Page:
0 percent brokens after drying?

06 April 20177 min reading

“It is obvious that 0 percent brokens and cracks are not achievable with any existing drying solution, but coming closer and closer to a non-dissipative drying process must be the target for every rice miller. This is the idea all developments and inventions offered by Bühler are based on – always with an eye on the total cost of ownership”.

Anna Vega Bühler AG Grain Logistics – Dr. Agr. Technologist buhler_annaRice is the staple food for more than half the world’s population (Childs 2004) and accounts for about a quarter of the world’s cereal production (FAOSTAT 2013). Some 90 percent of rice is grown in a small region in Asia and provides an average of 30 percent of the daily calorie intake to the Asian inhabitants (Bhattacharya 2011).

In contrast to other crops, rice is a difficult to handle cereal, because most of it goes to human consumption (Iguaz and Virseda 2007) and only a small portion is used as seed and animal feed. The ultimate objective of rice industry therefore is to produce high quality rice.

As the whole grain is the preferred form that consumers demand, broken rice has typically only half the market value of head rice (Thompson and Mutters, 2006). The causes of rice breakage and fissuring have been reviewed by Kunze and Calderwood (2004). They concluded, that mois-ture re-adsorption by low-moisture rice is the chief cause of grain fissuring leading to breakage during the subsequent milling process. Whenever ambient conditions change and moisture sorption or desorption processes are induced, the kernel surface is in equilibrium with the surrounding conditions after short time. The moisture at the center of the kernel however changes very slowly causing moisture gradients within the kernel that come along with compressive and tensile stresses which, if exceeding material strength, lead to material failure. It is therefore crucial to minimize moisture gradients during any process step.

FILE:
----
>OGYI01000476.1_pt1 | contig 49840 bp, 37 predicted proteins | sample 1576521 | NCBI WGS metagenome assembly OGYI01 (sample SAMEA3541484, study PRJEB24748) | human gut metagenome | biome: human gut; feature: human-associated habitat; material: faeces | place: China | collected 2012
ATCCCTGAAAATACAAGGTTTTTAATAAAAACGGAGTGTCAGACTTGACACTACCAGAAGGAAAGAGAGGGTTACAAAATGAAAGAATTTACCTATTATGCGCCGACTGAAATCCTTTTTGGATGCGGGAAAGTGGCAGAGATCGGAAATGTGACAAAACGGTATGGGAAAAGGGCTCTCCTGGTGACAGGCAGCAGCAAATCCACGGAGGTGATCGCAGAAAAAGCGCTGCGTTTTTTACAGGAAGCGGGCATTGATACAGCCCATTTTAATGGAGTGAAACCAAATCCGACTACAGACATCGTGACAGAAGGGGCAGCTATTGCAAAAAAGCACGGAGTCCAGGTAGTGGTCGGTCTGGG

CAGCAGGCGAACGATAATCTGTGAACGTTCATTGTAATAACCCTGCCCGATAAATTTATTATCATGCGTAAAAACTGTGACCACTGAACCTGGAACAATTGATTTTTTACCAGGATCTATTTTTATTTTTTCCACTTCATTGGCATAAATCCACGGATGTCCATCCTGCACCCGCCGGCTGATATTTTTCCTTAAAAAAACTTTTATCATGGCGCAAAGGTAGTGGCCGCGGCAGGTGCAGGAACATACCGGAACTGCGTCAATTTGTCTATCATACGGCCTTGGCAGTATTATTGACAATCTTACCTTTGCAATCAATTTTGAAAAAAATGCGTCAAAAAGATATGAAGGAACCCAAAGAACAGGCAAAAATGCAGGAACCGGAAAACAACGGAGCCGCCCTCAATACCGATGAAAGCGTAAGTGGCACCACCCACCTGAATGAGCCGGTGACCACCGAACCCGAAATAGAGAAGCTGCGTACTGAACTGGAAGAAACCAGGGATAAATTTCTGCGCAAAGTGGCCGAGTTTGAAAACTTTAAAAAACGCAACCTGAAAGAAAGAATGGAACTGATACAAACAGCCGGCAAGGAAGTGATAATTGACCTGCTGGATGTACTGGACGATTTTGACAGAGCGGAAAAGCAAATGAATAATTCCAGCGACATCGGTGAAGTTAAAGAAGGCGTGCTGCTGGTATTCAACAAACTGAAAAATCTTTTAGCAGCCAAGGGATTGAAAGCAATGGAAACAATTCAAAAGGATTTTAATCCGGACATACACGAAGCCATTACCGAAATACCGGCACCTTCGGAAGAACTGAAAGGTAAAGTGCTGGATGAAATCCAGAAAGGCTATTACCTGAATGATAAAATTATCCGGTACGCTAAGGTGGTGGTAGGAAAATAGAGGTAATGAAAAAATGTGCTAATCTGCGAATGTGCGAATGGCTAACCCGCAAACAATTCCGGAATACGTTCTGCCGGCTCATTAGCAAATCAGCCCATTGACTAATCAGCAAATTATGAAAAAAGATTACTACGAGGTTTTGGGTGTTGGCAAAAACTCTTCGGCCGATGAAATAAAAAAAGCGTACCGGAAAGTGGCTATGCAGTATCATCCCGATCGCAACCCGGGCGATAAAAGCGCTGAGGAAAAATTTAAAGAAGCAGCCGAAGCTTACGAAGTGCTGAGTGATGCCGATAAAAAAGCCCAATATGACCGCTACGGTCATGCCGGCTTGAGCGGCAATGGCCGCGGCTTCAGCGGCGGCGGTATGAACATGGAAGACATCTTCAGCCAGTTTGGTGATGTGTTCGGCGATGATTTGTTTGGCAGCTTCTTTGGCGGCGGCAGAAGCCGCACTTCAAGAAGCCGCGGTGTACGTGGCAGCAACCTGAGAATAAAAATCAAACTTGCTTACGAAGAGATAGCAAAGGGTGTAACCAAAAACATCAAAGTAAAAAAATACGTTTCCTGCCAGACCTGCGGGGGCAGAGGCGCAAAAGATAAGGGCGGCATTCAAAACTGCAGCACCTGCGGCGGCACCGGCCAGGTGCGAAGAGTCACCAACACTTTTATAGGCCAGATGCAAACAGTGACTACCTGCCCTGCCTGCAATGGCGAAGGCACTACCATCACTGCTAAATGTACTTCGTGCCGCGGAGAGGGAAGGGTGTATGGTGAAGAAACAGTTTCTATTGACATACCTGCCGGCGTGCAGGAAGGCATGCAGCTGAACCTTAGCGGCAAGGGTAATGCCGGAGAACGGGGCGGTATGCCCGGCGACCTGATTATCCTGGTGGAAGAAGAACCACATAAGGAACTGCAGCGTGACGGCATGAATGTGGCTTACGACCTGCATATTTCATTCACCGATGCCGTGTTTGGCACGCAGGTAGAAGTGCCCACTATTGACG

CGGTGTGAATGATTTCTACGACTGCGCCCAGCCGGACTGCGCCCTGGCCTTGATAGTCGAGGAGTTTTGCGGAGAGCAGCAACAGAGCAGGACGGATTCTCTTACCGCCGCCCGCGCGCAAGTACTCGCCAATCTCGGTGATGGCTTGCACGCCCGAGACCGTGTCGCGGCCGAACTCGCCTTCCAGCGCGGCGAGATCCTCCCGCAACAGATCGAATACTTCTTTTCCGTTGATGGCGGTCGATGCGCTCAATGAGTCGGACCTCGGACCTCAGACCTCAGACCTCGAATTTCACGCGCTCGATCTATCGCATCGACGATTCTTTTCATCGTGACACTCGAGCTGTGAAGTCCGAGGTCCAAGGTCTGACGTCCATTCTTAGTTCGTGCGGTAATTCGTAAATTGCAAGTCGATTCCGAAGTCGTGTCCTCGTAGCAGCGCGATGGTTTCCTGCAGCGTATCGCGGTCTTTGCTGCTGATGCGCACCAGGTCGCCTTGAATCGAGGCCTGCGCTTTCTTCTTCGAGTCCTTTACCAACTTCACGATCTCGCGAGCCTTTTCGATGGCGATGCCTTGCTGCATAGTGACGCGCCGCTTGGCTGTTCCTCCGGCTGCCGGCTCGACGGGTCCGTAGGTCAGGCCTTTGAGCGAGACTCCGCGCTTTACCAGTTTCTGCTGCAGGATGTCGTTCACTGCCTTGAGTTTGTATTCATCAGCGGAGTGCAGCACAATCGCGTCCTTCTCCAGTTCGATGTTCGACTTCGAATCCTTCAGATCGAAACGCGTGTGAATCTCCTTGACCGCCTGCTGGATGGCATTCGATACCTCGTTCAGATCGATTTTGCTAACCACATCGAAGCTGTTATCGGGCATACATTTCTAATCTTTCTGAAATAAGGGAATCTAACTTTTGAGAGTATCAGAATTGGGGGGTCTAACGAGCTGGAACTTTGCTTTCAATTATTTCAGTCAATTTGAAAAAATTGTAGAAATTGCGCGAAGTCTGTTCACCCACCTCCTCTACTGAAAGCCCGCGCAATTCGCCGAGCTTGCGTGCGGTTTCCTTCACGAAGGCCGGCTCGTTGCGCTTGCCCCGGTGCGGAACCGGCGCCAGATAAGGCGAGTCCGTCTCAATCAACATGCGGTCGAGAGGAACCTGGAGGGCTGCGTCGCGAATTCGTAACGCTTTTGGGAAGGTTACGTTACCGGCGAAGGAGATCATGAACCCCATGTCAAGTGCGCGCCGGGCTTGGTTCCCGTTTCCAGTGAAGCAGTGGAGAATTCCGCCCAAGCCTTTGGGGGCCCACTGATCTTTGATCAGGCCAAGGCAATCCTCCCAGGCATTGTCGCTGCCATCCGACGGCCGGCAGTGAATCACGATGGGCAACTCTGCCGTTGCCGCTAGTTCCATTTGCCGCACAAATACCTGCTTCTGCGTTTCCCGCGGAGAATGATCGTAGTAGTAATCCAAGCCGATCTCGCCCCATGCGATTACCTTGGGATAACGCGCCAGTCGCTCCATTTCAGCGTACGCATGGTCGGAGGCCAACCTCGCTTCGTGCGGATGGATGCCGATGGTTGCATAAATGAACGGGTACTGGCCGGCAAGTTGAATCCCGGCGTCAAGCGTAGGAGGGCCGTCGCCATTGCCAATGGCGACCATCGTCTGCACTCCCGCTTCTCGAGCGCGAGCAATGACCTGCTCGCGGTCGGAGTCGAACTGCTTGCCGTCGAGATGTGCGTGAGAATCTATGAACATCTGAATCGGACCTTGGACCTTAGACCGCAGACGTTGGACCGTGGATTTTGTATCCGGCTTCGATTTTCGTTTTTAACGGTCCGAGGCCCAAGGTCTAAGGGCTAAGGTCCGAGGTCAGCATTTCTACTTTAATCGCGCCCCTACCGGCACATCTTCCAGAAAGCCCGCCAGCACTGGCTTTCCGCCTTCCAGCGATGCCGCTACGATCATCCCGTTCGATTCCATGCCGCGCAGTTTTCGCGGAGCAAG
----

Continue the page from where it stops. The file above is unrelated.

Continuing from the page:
Due to its perishable nature, rice usually has to be dried in order to prevent spoilage as well as qualitative and quantitative losses. Because of moisture changes related to this process the final product quality however is especially sensitive to the mode of drying (Iguaz and Virseda 2007). Finding the best drying process for rice is vital in order to get a product of maximum quality, although it is challenging because of the much higher susceptibility to breakage found in rice when compared to other grains. Furthermore because of its long history of cultivation and selection under diverse environmental conditions, remarkable diversity exists in rice (Childs, 2004) that makes it even more difficult to find optimum processing conditions.

A lot of effort has been directed towards achieving this goal. Traditional air drying methods aren’t best suited because of their long drying times and high pest risks. Recirculation batch dryers may increase kernel breakage because of the huge amount of recirculation, causing additional stresses. Continuous drying systems might be the solution and offer the additional benefit of supplying a constant output to the subsequent milling process. Such drying systems usually comprise of up to three dryers and temper bins in between drying passes, holding the rice for a certain period of time to allow moisture content gradients within kernels to subside and consequently to minimize stresses and resulting fissuring. The tempering phases also eliminate moisture variations of raw rice kernels that are usually found during the harvesting period (Chau and Kunze 1982).